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8/21. decompression sickness and the role of exercise during decompression.

    The risk of decompression sickness (DCS) is greatly increased with exercise at altitude. Bends is the commonest symptom in altitude DCS. Though the adverse effect of exercise at altitude is well known, the role of exercise during decompression is not clear. In this paper, a case of bends occurring with exercise during accidental decompression is presented. The event occurred while exercising on a treadmill at an altitude of approximately 4,572 m (15,000 ft) in the hypobaric chamber. No oxygen pre-breathe was done and ambient air was breathed throughout. The role of hypoxia and exercise during decompression, as well as individual susceptibility, are discussed. Even moderately severe exercise at low altitude may predispose healthy individuals breathing ambient air to DCS, especially when exercise is undertaken during decompression.
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9/21. Treatment of alveolar hypoventilation in a six-year-old girl with intermittent positive pressure ventilation through a nose mask.

    persons with alveolar hypoventilation have abnormal daytime arterial blood gases and abnormal responses to hypercapnia and hypoxia in the absence of any identifiable lung or neuromuscular disease. The underlying defect in the control of breathing has not, however, been confirmed. We studied a 6-yr-old girl who was admitted in respiratory failure after a long history of disturbed breathing awake and asleep, which had been diagnosed as primary alveolar hypoventilation, (PaCO2 = 120). After several days of endotracheal intubation and assisted ventilation, her condition improved and she was extubated. At this time her ventilatory response to hypoxia was absent (VE/SaO2:0.1 l/min/% at a CO2 of 45) and there was a right-shifted response to hypercapnia (VE/PaCO2:2.6 l/min/mmHg). As obstructive sleep apnea was suspected, nocturnal nasal continuous positive airway pressure (CPAP) was tried; however, it was not effective in maintaining arterial oxyhemoglobin saturation. Definite central apneas were observed during sleep both with and without nasal CPAP, and there was an absence of snoring. Her condition deteriorated, and there was a progressive increase in her awake arterial CO2 levels for a period of 4 wk. The IPPV with 5 cm H2O of PEEP was administered through a nose mask during sleep and this maintained both oxygen saturation and transcutaneous CO2 levels within the normal range. After 10 days of nocturnal assisted ventilation, the hypercapnic response returned to the normal position (VE/CO2:2.1 l/min/mmHg).(ABSTRACT TRUNCATED AT 250 WORDS)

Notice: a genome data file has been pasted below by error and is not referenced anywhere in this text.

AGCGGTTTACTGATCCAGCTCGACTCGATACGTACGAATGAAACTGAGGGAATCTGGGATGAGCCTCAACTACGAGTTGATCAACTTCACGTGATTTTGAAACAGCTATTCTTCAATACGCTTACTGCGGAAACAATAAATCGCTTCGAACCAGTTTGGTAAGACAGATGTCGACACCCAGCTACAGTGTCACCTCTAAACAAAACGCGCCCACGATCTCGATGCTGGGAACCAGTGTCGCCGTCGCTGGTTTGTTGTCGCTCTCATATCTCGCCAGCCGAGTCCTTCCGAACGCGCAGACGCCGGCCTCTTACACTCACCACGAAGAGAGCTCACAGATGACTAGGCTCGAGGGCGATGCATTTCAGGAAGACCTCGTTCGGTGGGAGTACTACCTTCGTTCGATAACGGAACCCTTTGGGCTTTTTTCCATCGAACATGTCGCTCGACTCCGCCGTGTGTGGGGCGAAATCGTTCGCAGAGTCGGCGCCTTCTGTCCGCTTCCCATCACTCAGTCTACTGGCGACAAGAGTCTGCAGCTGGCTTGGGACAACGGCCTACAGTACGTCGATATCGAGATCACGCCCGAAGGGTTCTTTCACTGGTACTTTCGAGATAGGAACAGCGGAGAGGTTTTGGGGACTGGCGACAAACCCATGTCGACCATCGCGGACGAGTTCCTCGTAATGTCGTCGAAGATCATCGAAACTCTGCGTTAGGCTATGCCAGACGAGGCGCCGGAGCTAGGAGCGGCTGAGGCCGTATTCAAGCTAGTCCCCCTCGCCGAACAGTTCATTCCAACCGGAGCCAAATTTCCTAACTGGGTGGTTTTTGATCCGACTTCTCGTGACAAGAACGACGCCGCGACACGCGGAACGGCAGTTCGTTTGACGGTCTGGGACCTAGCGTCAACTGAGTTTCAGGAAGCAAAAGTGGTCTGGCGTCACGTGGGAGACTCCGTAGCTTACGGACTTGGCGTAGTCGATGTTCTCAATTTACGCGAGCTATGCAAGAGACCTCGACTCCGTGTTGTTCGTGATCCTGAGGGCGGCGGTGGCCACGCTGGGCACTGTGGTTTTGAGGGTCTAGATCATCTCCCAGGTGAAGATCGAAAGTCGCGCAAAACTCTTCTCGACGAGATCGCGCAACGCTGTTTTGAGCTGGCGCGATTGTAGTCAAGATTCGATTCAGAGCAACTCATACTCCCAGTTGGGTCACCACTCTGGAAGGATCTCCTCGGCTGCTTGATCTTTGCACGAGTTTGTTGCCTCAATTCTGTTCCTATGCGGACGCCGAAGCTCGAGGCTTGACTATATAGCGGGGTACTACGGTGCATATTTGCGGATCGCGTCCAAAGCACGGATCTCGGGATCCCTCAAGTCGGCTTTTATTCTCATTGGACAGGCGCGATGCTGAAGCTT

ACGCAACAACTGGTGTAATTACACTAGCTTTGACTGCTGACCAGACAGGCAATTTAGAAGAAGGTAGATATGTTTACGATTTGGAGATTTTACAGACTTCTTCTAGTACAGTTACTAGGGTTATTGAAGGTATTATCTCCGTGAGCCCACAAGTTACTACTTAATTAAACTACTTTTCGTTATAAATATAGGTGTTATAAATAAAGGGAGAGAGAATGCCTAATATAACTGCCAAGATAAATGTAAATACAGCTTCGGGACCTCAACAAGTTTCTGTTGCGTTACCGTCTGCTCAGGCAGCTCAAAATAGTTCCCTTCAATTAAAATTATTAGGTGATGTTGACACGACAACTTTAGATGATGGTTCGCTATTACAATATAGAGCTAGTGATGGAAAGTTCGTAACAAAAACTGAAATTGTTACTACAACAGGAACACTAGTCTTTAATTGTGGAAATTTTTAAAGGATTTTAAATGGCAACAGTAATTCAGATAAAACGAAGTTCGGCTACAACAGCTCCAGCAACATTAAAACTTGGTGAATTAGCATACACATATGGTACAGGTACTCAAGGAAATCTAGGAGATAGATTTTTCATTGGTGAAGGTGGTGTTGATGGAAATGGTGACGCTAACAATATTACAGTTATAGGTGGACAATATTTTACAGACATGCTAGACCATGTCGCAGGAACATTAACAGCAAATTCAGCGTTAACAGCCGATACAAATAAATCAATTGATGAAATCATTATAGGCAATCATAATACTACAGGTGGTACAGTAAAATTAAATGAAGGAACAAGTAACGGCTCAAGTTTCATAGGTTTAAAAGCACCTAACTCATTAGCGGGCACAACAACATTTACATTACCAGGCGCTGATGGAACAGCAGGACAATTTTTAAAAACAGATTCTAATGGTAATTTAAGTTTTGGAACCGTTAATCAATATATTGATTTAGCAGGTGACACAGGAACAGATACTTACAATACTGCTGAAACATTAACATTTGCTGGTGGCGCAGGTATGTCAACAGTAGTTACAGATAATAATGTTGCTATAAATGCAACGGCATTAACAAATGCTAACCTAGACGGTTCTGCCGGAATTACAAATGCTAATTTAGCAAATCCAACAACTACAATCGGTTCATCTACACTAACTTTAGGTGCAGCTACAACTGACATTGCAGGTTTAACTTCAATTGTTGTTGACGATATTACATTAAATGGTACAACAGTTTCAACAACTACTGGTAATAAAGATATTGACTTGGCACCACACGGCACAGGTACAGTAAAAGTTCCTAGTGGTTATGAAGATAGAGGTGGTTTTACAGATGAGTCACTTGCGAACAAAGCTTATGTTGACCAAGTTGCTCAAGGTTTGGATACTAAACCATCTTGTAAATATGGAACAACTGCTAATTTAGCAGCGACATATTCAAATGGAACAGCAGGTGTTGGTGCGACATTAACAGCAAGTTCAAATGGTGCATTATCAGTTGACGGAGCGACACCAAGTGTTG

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10/21. Nasal continuous positive airway pressure in the treatment of whooping cough.

    A 3-week-old baby, suffering from whooping cough with severe attacks of apnoea and hypoxia, was treated by nasal CPAP with a positive airway pressure of about 5 cm H2O. The respiration improved rapidly and the transcutaneous oxygen tension increased to a normal level. The treatment was carried on for 7 days and discontinued gradually in the course of 3 days. The child was also treated with pertussis immunoglobulin and erythromycin. The CPAP system employed is easily and rapidly applied and allows normal nursing of the child during the treatment and manual lung physiotherapy in upright position. The treatment probably proved lifesaving.